The fact is that Modi had made many promises, most of which were pleasing to classical liberals like me. We believed those promises because they were consistent with our beliefs and ideologies — limited government, prohibiting the government from running commercial enterprises, non-discrimination, secularism, etc. Continue reading “Whoever Fights Monsters …”
The Sardar Patel statue, also called “The Statue of Unity” which is to be unveiled tomorrow Oct 31st, is the biggest statue in the world at 182 meters tall. Built at the cost of Rs 3000 crores, it must be impressive to behold because of its sheer size. It is supposed to represent unity of the nation and to be a tribute to a great man who united India.
Maybe that’s so. But to me, it represents the power that those in government use to force people to do their bidding. Certainly, it’s not the worst form of naked tyranny like marching people off to the gulags to be worked until they die but it is something that reasonable leaders of a free people should never do. It is a shameful display of a gigantic ego and the misuse of power. Continue reading “Sardar Patel, Power, Persuasion and Statue”
A number of Rotary Clubs of Mumbai had invited Shri Shourie to address them on the evening of Wednesday 12th Sept, 2018 at the Yacht Club in Colaba. The following is a report of what he said. I lay out the main points. I believe I have faithfully recorded the ideas.
For the record, I admire Shri Shourie immensely. I respect him for his integrity, knowledge, wisdom, scholarship, work ethic, and his tireless dedication to the nation. A brilliant raconteur, his wit never fails to entertain even as he informs. Also for the record, the following should not be taken as endorsed by him. It’s my recounting and could differ (but not substantially) from what he actually meant. With that disclaimer, here goes. Continue reading “Shourie’s Address at Mumbai on 12th September”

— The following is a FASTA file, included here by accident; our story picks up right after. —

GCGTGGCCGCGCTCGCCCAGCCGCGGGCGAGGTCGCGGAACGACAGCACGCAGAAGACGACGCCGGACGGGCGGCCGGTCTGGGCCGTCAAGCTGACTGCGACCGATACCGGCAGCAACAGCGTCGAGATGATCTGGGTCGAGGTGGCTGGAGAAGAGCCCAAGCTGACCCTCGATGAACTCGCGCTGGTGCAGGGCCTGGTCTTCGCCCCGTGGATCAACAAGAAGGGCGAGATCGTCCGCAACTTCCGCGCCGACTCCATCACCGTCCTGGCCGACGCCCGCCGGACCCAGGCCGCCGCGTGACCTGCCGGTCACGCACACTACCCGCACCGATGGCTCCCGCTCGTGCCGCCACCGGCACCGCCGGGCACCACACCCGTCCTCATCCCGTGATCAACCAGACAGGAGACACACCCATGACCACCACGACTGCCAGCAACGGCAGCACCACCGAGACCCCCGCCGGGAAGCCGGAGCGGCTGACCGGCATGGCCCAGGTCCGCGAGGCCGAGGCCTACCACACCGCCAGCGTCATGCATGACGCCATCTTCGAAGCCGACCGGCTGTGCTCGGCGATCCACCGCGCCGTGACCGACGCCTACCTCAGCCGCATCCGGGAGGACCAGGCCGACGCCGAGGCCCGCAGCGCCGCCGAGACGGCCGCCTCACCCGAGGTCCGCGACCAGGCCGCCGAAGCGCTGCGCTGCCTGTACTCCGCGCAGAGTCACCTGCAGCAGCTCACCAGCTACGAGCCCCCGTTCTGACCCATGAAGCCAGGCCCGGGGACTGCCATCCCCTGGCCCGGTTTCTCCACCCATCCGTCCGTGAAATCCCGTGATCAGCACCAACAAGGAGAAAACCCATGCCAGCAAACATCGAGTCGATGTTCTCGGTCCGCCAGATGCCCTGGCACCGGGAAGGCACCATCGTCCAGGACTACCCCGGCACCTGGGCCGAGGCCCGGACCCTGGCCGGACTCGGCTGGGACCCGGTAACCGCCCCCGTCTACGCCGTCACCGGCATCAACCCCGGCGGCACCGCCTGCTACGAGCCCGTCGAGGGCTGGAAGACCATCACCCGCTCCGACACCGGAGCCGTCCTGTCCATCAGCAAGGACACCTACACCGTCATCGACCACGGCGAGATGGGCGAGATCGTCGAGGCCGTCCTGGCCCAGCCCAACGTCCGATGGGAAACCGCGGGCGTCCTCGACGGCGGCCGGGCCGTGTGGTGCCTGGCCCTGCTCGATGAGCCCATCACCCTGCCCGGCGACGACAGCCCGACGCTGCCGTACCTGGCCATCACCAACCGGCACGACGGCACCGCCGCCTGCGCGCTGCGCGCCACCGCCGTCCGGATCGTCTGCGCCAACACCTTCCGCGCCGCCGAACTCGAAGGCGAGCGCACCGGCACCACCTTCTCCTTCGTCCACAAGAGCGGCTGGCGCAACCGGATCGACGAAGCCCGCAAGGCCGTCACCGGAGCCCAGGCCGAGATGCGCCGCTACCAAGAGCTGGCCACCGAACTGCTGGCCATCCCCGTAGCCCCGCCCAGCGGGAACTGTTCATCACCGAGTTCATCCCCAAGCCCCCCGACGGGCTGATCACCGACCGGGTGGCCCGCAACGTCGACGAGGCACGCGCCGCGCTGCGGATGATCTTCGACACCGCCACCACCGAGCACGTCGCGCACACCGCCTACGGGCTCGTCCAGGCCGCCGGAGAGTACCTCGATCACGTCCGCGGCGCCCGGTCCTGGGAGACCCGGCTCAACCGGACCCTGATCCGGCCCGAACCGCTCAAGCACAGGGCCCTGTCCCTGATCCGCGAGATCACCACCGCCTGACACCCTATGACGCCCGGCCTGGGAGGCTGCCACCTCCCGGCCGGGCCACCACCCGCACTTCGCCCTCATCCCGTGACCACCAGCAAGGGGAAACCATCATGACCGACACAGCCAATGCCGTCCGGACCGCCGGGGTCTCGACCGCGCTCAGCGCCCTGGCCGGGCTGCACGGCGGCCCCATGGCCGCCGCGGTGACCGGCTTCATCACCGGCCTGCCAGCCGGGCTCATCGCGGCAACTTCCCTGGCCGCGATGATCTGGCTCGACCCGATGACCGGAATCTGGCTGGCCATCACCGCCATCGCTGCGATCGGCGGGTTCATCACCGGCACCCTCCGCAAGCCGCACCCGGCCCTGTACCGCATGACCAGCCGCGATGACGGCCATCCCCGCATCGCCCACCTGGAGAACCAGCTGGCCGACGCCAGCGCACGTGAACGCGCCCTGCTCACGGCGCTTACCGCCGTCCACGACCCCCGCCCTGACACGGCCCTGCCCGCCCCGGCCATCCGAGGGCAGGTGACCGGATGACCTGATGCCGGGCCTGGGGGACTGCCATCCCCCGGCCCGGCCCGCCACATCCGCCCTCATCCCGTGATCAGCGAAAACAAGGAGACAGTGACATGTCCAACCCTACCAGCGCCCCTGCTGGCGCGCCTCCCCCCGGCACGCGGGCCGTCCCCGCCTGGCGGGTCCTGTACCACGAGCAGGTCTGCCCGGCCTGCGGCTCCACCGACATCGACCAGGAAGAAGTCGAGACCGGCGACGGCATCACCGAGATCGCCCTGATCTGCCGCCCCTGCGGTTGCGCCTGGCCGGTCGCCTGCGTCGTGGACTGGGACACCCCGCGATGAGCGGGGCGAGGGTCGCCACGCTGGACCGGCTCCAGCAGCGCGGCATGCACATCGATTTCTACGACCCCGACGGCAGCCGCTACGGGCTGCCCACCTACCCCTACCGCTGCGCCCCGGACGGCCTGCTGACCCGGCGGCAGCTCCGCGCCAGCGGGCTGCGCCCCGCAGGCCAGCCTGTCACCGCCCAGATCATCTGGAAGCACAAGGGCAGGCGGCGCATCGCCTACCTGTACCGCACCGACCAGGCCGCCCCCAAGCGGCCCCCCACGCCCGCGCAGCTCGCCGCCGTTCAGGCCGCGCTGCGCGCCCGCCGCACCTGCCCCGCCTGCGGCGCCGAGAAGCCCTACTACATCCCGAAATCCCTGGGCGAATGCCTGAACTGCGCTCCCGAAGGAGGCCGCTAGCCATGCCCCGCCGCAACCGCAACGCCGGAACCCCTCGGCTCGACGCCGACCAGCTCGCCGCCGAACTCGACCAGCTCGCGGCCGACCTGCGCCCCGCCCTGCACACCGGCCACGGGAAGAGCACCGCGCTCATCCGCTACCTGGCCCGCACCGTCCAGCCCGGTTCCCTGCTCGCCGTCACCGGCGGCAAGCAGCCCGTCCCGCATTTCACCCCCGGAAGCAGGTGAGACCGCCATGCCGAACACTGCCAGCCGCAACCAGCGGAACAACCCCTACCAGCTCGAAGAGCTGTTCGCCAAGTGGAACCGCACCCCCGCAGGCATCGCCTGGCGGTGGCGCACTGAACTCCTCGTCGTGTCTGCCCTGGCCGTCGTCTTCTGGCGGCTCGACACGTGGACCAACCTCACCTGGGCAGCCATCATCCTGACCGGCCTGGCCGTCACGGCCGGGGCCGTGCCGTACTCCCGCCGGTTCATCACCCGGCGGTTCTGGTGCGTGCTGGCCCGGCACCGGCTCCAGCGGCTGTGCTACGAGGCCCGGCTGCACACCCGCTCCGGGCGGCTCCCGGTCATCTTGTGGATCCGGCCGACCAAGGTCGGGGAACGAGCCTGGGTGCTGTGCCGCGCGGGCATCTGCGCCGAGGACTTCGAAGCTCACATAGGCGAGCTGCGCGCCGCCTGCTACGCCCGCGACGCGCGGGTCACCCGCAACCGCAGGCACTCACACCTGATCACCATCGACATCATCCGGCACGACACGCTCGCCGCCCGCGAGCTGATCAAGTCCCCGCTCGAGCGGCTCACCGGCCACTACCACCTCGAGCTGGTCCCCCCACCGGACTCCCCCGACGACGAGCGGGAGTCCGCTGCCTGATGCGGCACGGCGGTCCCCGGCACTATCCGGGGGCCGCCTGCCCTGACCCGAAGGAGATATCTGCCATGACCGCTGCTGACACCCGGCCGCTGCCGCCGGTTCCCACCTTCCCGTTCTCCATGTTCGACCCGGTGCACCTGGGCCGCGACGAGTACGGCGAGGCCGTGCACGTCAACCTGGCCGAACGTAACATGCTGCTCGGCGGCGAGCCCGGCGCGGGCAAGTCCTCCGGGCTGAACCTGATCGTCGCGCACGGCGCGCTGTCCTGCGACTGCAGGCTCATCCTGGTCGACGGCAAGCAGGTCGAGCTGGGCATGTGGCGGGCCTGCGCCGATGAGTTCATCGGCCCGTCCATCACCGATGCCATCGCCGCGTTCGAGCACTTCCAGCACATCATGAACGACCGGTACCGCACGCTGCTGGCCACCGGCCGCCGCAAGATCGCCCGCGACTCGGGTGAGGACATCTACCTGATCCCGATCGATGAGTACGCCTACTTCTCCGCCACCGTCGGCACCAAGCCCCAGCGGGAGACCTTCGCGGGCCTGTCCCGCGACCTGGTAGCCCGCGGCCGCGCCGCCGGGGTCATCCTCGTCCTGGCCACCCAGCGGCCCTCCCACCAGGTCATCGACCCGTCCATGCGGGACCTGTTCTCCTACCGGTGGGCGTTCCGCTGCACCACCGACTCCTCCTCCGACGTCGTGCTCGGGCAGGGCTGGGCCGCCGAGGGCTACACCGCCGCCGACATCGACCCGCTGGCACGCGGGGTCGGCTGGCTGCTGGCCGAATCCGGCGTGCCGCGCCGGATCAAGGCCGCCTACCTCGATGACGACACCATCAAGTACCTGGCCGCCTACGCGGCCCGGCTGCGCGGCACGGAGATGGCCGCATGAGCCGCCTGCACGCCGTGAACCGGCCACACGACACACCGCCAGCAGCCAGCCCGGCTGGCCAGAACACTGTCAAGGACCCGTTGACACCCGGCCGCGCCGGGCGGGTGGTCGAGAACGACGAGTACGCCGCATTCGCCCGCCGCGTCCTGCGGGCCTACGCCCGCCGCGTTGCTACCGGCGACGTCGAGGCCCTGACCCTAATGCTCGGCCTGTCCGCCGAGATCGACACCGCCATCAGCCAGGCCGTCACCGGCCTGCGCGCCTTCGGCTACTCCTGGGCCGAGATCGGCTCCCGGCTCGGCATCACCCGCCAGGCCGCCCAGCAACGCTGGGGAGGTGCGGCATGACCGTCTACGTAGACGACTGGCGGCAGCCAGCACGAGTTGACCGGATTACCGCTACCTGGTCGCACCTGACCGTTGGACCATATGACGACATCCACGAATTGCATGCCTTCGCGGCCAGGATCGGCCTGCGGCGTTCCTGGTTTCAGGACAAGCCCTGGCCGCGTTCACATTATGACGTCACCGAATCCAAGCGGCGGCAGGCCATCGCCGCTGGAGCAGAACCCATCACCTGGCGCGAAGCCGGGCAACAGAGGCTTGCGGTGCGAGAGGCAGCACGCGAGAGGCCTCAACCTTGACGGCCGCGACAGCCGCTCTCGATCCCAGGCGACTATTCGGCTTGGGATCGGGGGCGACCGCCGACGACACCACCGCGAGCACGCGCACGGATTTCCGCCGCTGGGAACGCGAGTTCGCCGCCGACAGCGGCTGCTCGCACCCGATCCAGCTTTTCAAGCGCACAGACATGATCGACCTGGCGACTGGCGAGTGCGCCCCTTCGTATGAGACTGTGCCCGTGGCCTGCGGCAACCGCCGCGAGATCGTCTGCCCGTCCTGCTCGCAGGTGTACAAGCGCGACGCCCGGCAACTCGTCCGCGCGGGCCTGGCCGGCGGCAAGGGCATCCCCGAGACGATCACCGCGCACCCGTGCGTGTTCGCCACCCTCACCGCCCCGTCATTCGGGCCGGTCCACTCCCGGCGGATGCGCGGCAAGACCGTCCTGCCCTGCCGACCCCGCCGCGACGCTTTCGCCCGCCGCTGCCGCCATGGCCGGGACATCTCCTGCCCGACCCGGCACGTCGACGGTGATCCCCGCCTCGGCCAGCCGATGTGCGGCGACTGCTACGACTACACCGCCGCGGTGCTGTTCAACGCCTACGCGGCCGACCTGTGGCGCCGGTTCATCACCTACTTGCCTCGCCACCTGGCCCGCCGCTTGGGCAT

I love a good debate, and naturally so because I am the argumentative kind. Most of all, I like debates centered around religion.. The line dividing the opposing sides is sharp, and the positions irreconcilable. I delight in the skewering that monotheism takes in them.
A superb example of that is the intelligence2 debate in which the proposition before the house was “The Catholic church is a force for good in the world.” Opposing the motion were Steven Fry and Christopher Hitchens. For sure they are masters of their mother tongue, and more pertinently they are implacably opposed to the Catholic church. Continue reading “The Catholic Church is Force for Good in the World”
I confess that I am a youtube glutton. If ever there was a reason for my lack of progress at work, it’s youtube. But as they say, wasting time doing what is fun is not a waste of time. There are hundreds of topics that interest me, and scores of amazing people whose videos I simply love. Too many musicians, thinkers, teachers, and on and on. One of those people is Stephen Fry. He’s funny, wise, interesting, a brilliant raconteur and an
One of my favorites is where Stephen Fry opposes the motion “The Catholic Church is a Force for Good in the World.” in an Intelligence2 debate. It’s 20 minutes of sheer delight. The man’s eloquence is breathtaking. Watch. Continue reading “A Bit of Fry”
OK, enough of Noam Chomsky. His brilliant theories of human language structure and generative grammar holds one’s attention only for so long before boredom descends. His opinions on politics is mildly amusing but his take on economics is totally wacko.
Let’s move on to the chimpanzee named after him, Neam Chimpsky (1973 – 2000). Nim, as he was called, was the subject of an extended study of animal language acquisition at Columbia University. To pay for his study, I suppose Nim had to do household chores, doing the dishes etc. I guess that Nim’s take on economics could not have been much worse than Noam’s.
My friend Akshar pointed me to a YouTube video in which Thomas Sowell talks about intellectuals in society. They briefly discuss Chomsky. As always, Sowell is insightful. Check it out, below the fold. Continue reading “Neam Chimpsky”